WASHINGTON (Reuters) - A bipartisan group of lawmakers on Thursday introduced a measure aimed at strengthening chip manufacturing in the United States, adding to efforts to champion the sector and lure high tech supply chains back into the United States.
The measure, backed by top Senate Democrat Chuck Schumer and key Republican Tom Cotton, would offer $15 billion in federal grants to states to build, expand or modernize domestic semiconductor manufacturing and R&D facilities.
It would also authorize $5 billion in federal dollars towards public-private projects to build or modernize fabs that produce “measurably secure and specialized microelectronics” for use by the federal government as well as for critical infrastructure.
An additional $5 billion would be allocated as grants to federal agencies to foment research and development in the sector.
The measure was offered as an amendment to the National Defense Authorization Act, which authorizes U.S. military spending but is used as a vehicle for a broad range of policy matters as it has passed annually for more than 50 years.
However, the bill will be introduced as a standalone on Monday as well to bolster its chances, a Senate aide said.
While approval is far from guaranteed in politically gridlocked Washington, the amendment is part of a growing bipartisan campaign to fuel growth of U.S. chip foundries, as the industry’s center of gravity has shifted to Asia.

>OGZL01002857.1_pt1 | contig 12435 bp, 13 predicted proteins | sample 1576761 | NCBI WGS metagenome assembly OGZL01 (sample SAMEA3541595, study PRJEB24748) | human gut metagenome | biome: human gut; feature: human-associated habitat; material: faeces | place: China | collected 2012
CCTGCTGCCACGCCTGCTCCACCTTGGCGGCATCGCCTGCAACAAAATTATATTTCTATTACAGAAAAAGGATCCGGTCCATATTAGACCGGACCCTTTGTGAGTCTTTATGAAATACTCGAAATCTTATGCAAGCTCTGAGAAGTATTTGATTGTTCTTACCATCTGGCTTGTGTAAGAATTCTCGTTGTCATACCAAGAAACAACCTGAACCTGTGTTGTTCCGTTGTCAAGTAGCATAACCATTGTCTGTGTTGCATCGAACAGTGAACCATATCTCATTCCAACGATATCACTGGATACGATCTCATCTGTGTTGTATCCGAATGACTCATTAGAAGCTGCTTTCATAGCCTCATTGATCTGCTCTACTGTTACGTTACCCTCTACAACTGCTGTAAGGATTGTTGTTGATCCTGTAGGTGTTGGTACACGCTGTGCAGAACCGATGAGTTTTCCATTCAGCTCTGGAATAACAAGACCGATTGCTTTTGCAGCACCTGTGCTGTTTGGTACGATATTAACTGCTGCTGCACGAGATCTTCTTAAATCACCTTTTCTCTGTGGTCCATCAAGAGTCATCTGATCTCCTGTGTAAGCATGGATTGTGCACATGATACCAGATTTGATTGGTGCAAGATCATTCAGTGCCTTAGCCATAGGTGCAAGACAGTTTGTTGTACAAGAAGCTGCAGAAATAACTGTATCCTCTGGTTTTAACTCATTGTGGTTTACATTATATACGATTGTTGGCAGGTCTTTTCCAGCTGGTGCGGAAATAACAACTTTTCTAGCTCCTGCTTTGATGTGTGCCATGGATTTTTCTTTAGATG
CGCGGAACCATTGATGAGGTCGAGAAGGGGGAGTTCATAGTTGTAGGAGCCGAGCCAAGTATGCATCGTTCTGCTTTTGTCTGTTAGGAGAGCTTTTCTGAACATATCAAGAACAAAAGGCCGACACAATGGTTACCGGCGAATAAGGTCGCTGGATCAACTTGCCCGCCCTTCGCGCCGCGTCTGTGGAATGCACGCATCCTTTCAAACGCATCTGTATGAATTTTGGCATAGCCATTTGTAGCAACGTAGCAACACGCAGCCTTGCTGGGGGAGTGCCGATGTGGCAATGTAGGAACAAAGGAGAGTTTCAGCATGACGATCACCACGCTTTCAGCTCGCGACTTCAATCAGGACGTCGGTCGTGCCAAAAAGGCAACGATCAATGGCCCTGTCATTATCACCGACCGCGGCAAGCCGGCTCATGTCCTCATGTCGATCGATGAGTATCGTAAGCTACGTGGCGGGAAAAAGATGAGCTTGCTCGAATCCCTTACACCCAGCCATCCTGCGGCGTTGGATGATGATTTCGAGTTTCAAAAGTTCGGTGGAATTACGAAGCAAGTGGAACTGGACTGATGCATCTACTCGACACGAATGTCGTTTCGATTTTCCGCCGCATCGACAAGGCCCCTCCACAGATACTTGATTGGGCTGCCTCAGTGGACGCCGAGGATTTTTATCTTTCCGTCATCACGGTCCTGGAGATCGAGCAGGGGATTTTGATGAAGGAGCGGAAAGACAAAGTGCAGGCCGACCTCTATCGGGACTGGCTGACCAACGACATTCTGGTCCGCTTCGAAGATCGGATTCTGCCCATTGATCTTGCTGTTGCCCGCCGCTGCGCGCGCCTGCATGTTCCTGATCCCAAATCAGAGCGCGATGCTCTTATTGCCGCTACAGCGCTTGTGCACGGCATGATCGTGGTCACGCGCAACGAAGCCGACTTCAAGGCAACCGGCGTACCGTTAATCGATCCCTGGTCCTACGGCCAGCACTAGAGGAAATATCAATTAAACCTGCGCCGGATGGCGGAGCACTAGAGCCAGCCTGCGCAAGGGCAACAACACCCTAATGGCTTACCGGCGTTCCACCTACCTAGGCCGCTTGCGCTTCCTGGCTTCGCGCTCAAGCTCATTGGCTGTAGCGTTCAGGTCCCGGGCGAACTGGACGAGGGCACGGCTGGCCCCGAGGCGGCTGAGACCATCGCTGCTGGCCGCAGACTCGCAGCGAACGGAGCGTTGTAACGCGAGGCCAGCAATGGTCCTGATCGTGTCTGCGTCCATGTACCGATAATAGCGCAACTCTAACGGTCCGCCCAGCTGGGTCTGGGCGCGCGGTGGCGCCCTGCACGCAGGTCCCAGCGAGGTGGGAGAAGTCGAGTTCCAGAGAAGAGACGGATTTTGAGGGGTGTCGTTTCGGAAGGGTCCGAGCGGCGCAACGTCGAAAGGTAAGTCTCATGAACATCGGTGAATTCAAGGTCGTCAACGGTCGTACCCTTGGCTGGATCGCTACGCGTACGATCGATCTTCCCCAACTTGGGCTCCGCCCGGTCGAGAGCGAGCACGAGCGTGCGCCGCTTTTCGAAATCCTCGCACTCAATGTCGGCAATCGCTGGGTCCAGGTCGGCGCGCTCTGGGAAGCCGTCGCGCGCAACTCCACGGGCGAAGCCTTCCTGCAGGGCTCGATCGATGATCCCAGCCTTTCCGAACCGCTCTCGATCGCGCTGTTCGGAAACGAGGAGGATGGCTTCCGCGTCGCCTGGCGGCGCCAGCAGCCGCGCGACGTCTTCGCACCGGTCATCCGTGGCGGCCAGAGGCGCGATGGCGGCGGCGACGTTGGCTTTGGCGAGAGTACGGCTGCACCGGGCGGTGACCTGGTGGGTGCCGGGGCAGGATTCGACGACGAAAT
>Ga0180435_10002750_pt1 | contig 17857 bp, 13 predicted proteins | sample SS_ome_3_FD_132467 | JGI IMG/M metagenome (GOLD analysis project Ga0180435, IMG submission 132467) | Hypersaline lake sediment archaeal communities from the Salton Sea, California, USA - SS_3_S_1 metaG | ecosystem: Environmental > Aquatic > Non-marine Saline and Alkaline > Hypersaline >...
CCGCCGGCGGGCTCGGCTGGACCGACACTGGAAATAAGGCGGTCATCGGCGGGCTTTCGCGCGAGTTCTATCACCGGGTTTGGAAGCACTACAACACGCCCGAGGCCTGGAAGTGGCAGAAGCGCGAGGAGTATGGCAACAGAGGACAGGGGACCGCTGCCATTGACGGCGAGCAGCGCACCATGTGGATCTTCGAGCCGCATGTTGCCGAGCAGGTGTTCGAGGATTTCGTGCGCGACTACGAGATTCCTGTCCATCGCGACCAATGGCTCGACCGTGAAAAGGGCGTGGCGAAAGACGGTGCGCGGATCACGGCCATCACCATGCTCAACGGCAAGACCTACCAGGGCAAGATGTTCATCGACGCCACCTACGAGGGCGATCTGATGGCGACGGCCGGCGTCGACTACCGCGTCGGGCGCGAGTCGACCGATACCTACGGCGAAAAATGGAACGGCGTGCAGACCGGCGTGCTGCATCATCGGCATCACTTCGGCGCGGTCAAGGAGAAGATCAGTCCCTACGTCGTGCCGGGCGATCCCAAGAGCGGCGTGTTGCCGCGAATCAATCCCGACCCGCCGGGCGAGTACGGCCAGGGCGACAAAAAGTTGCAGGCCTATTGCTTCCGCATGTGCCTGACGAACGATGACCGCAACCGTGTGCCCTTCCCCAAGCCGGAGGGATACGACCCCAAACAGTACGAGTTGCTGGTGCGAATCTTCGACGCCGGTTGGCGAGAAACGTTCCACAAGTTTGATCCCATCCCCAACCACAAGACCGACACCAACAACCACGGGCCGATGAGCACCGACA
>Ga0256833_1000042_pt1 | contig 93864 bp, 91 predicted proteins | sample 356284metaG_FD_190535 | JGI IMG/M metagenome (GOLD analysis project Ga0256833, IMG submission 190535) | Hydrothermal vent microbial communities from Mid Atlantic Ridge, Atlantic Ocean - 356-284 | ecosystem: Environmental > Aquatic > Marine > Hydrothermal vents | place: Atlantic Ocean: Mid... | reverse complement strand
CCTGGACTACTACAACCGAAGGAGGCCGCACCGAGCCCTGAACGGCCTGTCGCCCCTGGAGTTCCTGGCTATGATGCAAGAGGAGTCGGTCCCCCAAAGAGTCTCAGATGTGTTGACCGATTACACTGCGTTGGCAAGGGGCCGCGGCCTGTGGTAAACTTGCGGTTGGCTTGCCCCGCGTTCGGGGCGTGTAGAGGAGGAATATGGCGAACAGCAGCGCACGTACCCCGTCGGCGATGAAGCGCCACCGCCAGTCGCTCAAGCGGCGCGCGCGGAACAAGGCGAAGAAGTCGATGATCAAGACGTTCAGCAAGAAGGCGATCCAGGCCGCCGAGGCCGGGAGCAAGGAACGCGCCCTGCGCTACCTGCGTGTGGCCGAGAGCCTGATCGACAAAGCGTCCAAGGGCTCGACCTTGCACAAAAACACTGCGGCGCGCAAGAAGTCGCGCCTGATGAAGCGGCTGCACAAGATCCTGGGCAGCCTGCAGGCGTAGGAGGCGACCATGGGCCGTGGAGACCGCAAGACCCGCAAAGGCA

While some U.S. firms such as Intel Corp and Micron Technology Inc still make chips in the United States, Taiwan Semiconductor Manufacturing Co has more than half of the overall market for contract manufacturing chips and an even stronger hold on the most advanced chips.
Republican Senator John Cornyn and Democratic Senator Mark Warner introduced a bill this month to provide more than $22.8 billion in aid for semiconductor manufacturers to spur the construction of chip factories in America amid a strategic technology rivalry with China.
The Semiconductor Industry Association welcomed the move as overseas governments have offered “aggressive incentives for advanced chip manufacturing to relocate.”
Reporting by Alexandra Alper; Editing by Daniel Wallis
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